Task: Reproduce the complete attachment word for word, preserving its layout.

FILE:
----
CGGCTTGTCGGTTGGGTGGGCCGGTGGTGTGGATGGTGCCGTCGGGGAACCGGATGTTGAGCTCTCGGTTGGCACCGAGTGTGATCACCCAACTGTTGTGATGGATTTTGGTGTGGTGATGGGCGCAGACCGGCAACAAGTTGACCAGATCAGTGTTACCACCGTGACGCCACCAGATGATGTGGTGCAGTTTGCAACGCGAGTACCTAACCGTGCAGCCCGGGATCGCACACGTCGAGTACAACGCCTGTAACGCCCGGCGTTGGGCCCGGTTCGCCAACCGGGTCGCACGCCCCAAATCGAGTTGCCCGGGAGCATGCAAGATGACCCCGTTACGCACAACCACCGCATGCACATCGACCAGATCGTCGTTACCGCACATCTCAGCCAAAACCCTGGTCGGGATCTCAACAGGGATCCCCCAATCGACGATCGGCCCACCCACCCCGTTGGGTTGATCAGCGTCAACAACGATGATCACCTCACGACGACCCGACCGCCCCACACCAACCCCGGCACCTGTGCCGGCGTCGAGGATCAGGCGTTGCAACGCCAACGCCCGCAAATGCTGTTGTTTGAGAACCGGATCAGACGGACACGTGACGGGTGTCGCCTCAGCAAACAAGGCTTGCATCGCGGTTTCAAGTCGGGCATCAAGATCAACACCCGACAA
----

CGGCTTGTCGGTTGGGTGGGCCGGTGGTGTGGATGGTGCCGTCGGGGAACCGGATGTTGAGCTCTCGGTTGGCACCGAGTGTGATCACCCAACTGTTGTGATGGATTTTGGTGTGGTGATGGGCGCAGACCGGCAACAAGTTGACCAGATCAGTGTTACCACCGTGACGCCACCAGATGATGTGGTGCAGTTTGCAACGCGAGTACCTAACCGTGCAGCCCGGGATCGCACACGTCGAGTACAACGCCTGTAACGCCCGGCGTTGGGCCCGGTTCGCCAACCGGGTCGCACGCCCCAAATCGAGTTGCCCGGGAGCATGCAAGATGACCCCGTTACGCACAACCACCGCATGCACATCGACCAGATCGTCGTTACCGCACATCTCAGCCAAAACCCTGGTCGGGATCTCAACAGGGATCCCCCAATCGACGATCGGCCCACCCACCCCGTTGGGTTGATCAGCGTCAACAACGATGATCACCTCACGACGACCCGACCGCCCCACACCAACCCCGGCACCTGTGCCGGCGTCGAGGATCAGGCGTTGCAACGCCAACGCCCGCAAATGCTGTTGTTTGAGAACCGGATCAGACGGACACGTGACGGGTGTCGCCTCAGCAAACAAGGCTTGCATCGCGGTTTCAAGTCGGGCATCAAGATCAACACCCGACAA